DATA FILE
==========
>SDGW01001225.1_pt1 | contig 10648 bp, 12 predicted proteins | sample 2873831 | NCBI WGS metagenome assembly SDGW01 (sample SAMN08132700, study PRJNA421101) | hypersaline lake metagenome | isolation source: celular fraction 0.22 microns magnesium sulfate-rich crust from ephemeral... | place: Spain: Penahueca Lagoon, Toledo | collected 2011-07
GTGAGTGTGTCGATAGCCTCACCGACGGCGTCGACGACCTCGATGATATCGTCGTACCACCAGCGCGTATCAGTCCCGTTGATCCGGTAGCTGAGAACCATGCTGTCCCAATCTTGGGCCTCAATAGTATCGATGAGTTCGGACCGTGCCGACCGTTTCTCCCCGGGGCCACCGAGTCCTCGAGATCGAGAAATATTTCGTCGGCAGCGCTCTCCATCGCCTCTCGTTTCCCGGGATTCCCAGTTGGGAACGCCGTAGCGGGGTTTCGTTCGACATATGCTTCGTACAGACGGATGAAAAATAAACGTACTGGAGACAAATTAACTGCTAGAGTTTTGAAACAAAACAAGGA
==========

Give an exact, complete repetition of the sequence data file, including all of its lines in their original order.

>SDGW01001225.1_pt1 | contig 10648 bp, 12 predicted proteins | sample 2873831 | NCBI WGS metagenome assembly SDGW01 (sample SAMN08132700, study PRJNA421101) | hypersaline lake metagenome | isolation source: celular fraction 0.22 microns magnesium sulfate-rich crust from ephemeral... | place: Spain: Penahueca Lagoon, Toledo | collected 2011-07
GTGAGTGTGTCGATAGCCTCACCGACGGCGTCGACGACCTCGATGATATCGTCGTACCACCAGCGCGTATCAGTCCCGTTGATCCGGTAGCTGAGAACCATGCTGTCCCAATCTTGGGCCTCAATAGTATCGATGAGTTCGGACCGTGCCGACCGTTTCTCCCCGGGGCCACCGAGTCCTCGAGATCGAGAAATATTTCGTCGGCAGCGCTCTCCATCGCCTCTCGTTTCCCGGGATTCCCAGTTGGGAACGCCGTAGCGGGGTTTCGTTCGACATATGCTTCGTACAGACGGATGAAAAATAAACGTACTGGAGACAAATTAACTGCTAGAGTTTTGAAACAAAACAAGGA